Introduction to STM Image Processing I
||Introduction to STM Image Processing I
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All the images presented in the following were made by using the
"STM for Students"TM
developed by DÓRA, Gyula.
by DARÓCZI, Csaba Sándor
|Make everything important more visible !
|| but hide the others!
( 2500 nm × 2500 nm, covered by Gold )
Optical gratings are used in equipments that utilize the wave
nature of light, therefore the grating constant must be
comparable to the wavelength. The fine structure of the grating
is also important, because it influences the efficiency.
Optical microscopes can not resolve this fine structure, but STM.
However, we have to have a conducting surface therefore enters the
gold as covering layer.
On the previous image the bright domains correspond to higher
areas on the sample than the dark ones. This could help us a lot
in discovering different features, however, in reality it is NOT a
strict rule, that "the brighter is higher". Therefore we should
introduce an artificial (software) light shading, that makes the
image like for example the view of a coin kept in our hands.
2-dimensional representation of a 2-dimensional data block is
rather obvious. Even though, the less sometimes is more. With a
line cut we can make more precise comparision in the height
profile of the different spots of the sample.
||Line Cut II
If we compare this line cut to the previous one, we can discover
that not only the contrast is reduced, but somehow the shapes of
the two profiles are also different. 1.) The previous line
cut seems to be more regular 2.) but it is not really
sinusoidal. 3.) The second line cut is more noisy.
||Optical Grating II
( 2500 nm × 2500 nm, covered by Gold )
The initial quality of the STM images (as we receive them from
the data acquisition system) might be different. For example, this
image of the optical grating (fabricated at
MFA (former ATKI)) is much better
than the first one. We could
think that there is no need for additional image processing in
cases like this...
||Light Shading II
However, as we have seen earlier,
light shading is well applicable for more realistic representation of
the acquired image. In this case the grating looks like it were
16000 times larger discarding the missing color of the covering
gold layer. Color can be attributed to the image, as we will see it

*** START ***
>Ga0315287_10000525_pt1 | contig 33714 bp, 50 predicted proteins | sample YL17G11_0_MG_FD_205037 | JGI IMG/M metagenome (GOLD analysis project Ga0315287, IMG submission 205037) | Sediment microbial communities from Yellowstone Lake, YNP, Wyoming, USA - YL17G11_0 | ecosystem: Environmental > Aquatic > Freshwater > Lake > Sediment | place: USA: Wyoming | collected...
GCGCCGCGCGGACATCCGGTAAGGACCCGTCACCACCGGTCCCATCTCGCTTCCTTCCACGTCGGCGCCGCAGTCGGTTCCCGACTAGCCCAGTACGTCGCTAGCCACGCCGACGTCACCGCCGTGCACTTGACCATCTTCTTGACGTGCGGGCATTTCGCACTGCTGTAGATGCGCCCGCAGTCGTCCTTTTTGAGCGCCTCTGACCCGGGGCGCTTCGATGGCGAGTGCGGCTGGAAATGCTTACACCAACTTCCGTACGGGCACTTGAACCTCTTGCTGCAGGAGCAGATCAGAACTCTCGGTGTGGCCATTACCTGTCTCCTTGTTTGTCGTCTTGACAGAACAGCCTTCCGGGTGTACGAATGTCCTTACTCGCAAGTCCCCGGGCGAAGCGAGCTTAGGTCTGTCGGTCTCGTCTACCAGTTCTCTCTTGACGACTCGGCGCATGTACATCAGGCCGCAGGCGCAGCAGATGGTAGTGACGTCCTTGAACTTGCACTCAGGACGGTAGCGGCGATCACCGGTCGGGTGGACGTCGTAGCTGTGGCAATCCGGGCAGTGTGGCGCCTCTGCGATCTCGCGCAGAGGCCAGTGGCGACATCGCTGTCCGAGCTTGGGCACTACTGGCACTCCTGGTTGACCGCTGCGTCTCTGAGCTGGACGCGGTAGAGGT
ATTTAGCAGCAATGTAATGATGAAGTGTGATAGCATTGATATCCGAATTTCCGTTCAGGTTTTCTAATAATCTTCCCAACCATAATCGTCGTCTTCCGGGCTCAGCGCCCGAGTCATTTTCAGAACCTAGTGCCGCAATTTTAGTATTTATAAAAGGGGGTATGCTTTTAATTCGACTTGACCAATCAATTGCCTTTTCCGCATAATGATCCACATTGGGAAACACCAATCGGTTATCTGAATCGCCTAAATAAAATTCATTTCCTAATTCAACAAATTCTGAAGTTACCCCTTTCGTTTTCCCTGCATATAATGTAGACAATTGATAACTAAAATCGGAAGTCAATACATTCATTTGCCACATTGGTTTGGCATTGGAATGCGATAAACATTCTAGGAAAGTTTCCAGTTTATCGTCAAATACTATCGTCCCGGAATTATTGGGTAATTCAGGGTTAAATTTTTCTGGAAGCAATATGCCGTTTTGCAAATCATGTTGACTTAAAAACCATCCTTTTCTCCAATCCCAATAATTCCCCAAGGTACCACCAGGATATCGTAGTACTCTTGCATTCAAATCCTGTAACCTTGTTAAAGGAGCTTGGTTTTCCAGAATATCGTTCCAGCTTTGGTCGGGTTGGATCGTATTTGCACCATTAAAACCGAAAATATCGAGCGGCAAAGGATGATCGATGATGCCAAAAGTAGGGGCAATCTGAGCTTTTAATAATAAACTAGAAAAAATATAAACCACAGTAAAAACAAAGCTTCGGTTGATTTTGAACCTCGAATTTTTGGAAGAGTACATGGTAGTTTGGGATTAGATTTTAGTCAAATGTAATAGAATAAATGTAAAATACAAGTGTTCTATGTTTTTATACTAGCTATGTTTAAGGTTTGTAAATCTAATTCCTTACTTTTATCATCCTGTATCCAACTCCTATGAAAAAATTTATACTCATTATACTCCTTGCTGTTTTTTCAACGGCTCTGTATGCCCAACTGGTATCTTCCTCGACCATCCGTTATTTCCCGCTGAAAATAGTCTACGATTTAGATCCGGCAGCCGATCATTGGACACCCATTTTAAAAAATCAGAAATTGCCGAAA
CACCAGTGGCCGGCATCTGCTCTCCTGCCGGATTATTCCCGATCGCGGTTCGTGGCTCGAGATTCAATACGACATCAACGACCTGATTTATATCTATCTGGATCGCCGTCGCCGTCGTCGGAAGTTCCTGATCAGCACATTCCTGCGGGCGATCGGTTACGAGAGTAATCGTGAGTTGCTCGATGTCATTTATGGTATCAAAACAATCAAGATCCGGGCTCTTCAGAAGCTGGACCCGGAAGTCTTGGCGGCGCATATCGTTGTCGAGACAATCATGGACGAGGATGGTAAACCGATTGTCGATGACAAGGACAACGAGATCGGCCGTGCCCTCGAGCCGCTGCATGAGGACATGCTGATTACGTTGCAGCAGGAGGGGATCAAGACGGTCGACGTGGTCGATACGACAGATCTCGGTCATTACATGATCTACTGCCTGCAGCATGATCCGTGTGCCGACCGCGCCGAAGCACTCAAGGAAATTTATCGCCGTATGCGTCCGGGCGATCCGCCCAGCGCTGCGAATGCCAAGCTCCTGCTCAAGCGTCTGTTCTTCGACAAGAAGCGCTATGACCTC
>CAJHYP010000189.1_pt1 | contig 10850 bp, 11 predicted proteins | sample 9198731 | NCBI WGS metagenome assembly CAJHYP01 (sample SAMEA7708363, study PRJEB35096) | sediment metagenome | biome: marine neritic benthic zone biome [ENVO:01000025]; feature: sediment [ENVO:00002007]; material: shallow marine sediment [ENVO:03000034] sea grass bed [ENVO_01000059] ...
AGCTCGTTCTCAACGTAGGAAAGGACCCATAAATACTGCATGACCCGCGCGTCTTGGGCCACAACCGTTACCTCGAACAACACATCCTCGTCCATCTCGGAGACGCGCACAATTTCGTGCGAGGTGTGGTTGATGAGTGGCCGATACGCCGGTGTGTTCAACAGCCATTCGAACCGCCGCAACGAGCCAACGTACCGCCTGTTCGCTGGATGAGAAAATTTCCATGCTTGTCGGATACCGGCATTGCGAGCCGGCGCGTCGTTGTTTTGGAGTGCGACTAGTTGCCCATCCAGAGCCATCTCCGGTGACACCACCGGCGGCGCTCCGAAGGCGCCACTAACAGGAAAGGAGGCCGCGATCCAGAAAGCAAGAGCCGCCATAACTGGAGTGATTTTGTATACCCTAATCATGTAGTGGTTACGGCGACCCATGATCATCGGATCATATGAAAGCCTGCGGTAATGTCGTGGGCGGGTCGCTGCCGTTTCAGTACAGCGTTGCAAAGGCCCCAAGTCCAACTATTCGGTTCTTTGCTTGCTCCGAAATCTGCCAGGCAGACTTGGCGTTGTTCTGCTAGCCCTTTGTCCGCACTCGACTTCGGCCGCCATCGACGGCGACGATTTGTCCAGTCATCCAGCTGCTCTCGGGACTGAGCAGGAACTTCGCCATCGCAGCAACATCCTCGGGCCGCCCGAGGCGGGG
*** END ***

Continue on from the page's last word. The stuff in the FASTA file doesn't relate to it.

||Line Cut III
Before this line cut was taken we have applied a slight
smooth filtering to reduce
the high-spatial-frequency noise. The line cut shows
roughly sinusoidal profile, and the upper and the lower
half of the line is NOT so asymmetrical than in the
first case. (How can
image profile of a sample assymetrical if the
sample surface profile is symmetrical?)
||Line Cut IV
Another line cut (in orthogonal direction) reveals that there is
an irregular fluctuation of the sample surface, which is related
to the grains of the sputtered Gold layer. If we compare
the interval of fluctuations (roughly 4 nm) to the previous
line cut, we can see that most of the deviation from ideal
sinusoidal shape might be due to this origin.
Even the cleanest sample surface may contain damaged or
contaminated regions. It is not always easy to determine the
source of a given feature. "Strange" regions of an image
occasionally might be of importance.
Isolated bright or dark spikes are often just consequences
of too high bias voltage applied between the sample and
the scanning tip. These features can be eliminated from
the image by median filtering, that replaces the locally
extremal points with a kind of average of the surroundings.
(Compare the rectangular area to that of the previous image!)
Sometimes it is useful to cut out some part of a given image and
enlarge it to the size of the original one. This kind of
magnification may represent a better view, however, it doesn't
"enlarge" the information contained in the original image! In other
words, this method is NOT able to improve the resolution.
||Step by Step
( 1000 nm × 1000 nm, covered by Gold )
The quality of a newly acquired STM image can be rushed down by
several factors. It maybe possible to repaire some of them, but
the order in which the processing tools should be applied is
usually important. The point is at each step to eliminate
a given problem without influencing other properties of the image.
It may happen, that the fine positioning system had not reached
its equilibrium state when the data equisition started. This
results a side effect in the image. Of course, the best
is to repeat the measuring. If we can not (or don't want to) do
that, we can make a sub-image that doesn't contain the effected
region - in our case the dark upper edge of the previous
image. The contrast of the resulting image is better.
After we have successfully removed the side effect, all the other
problems can be seen more enhanced. Usually the next useful
thing is the subtraction of the inclination plane of the
image, because this inclination is influenced by the macroscopic
position of the sample, which is rarely important in microscopic
investigations. After having tilted back the image we gain
an additional contrast enhancement.
We discovered some little bright spikes on the previous image. Now
they have been removed by the help of median filtering. With this
method not only "point deffects" can be repaired, but erroneous lines
Here You can see a new original (as-acquired) image, and the effect
of smooth OR median filtering on it, respectively.
Would You learn more about STM Image Processing?
||Last Mod: Fri, 12 Oct 2001 07:40:28 GMT